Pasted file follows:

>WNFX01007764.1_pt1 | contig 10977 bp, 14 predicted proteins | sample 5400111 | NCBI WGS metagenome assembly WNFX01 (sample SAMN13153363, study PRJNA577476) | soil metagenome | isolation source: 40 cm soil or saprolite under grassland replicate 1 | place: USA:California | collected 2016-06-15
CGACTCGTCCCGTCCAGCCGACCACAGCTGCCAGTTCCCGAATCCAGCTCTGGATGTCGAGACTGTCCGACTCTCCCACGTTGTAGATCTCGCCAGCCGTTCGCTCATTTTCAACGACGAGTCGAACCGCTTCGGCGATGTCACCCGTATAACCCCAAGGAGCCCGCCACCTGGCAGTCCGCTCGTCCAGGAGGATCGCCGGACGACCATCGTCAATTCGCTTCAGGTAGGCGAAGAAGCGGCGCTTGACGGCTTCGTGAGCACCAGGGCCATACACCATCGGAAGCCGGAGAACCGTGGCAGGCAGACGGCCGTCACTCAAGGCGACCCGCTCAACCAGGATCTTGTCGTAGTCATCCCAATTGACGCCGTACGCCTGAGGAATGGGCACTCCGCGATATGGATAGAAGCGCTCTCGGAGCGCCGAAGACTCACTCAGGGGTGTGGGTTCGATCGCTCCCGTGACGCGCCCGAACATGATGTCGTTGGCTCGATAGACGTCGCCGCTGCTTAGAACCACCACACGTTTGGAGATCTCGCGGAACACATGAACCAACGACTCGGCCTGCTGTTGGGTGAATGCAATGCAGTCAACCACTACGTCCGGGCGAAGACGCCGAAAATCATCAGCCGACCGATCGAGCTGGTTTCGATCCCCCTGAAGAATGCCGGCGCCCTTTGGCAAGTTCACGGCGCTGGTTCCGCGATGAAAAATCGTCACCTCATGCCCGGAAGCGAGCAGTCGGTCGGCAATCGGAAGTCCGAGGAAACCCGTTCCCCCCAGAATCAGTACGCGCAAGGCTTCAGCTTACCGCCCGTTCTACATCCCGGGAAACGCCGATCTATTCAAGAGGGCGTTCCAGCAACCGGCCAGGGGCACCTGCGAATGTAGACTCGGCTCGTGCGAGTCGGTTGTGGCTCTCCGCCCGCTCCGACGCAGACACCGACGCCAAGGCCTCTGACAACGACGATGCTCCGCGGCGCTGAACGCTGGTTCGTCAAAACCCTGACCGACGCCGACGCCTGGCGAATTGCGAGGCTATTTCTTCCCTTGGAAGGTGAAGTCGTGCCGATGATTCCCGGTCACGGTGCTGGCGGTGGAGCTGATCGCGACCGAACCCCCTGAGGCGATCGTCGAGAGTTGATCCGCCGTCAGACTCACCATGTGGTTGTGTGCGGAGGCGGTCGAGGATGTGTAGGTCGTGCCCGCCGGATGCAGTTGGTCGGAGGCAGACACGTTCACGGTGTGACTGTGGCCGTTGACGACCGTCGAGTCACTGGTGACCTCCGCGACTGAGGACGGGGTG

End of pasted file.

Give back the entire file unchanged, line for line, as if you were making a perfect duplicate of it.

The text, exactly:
>WNFX01007764.1_pt1 | contig 10977 bp, 14 predicted proteins | sample 5400111 | NCBI WGS metagenome assembly WNFX01 (sample SAMN13153363, study PRJNA577476) | soil metagenome | isolation source: 40 cm soil or saprolite under grassland replicate 1 | place: USA:California | collected 2016-06-15
CGACTCGTCCCGTCCAGCCGACCACAGCTGCCAGTTCCCGAATCCAGCTCTGGATGTCGAGACTGTCCGACTCTCCCACGTTGTAGATCTCGCCAGCCGTTCGCTCATTTTCAACGACGAGTCGAACCGCTTCGGCGATGTCACCCGTATAACCCCAAGGAGCCCGCCACCTGGCAGTCCGCTCGTCCAGGAGGATCGCCGGACGACCATCGTCAATTCGCTTCAGGTAGGCGAAGAAGCGGCGCTTGACGGCTTCGTGAGCACCAGGGCCATACACCATCGGAAGCCGGAGAACCGTGGCAGGCAGACGGCCGTCACTCAAGGCGACCCGCTCAACCAGGATCTTGTCGTAGTCATCCCAATTGACGCCGTACGCCTGAGGAATGGGCACTCCGCGATATGGATAGAAGCGCTCTCGGAGCGCCGAAGACTCACTCAGGGGTGTGGGTTCGATCGCTCCCGTGACGCGCCCGAACATGATGTCGTTGGCTCGATAGACGTCGCCGCTGCTTAGAACCACCACACGTTTGGAGATCTCGCGGAACACATGAACCAACGACTCGGCCTGCTGTTGGGTGAATGCAATGCAGTCAACCACTACGTCCGGGCGAAGACGCCGAAAATCATCAGCCGACCGATCGAGCTGGTTTCGATCCCCCTGAAGAATGCCGGCGCCCTTTGGCAAGTTCACGGCGCTGGTTCCGCGATGAAAAATCGTCACCTCATGCCCGGAAGCGAGCAGTCGGTCGGCAATCGGAAGTCCGAGGAAACCCGTTCCCCCCAGAATCAGTACGCGCAAGGCTTCAGCTTACCGCCCGTTCTACATCCCGGGAAACGCCGATCTATTCAAGAGGGCGTTCCAGCAACCGGCCAGGGGCACCTGCGAATGTAGACTCGGCTCGTGCGAGTCGGTTGTGGCTCTCCGCCCGCTCCGACGCAGACACCGACGCCAAGGCCTCTGACAACGACGATGCTCCGCGGCGCTGAACGCTGGTTCGTCAAAACCCTGACCGACGCCGACGCCTGGCGAATTGCGAGGCTATTTCTTCCCTTGGAAGGTGAAGTCGTGCCGATGATTCCCGGTCACGGTGCTGGCGGTGGAGCTGATCGCGACCGAACCCCCTGAGGCGATCGTCGAGAGTTGATCCGCCGTCAGACTCACCATGTGGTTGTGTGCGGAGGCGGTCGAGGATGTGTAGGTCGTGCCCGCCGGATGCAGTTGGTCGGAGGCAGACACGTTCACGGTGTGACTGTGGCCGTTGACGACCGTCGAGTCACTGGTGACCTCCGCGACTGAGGACGGGGTG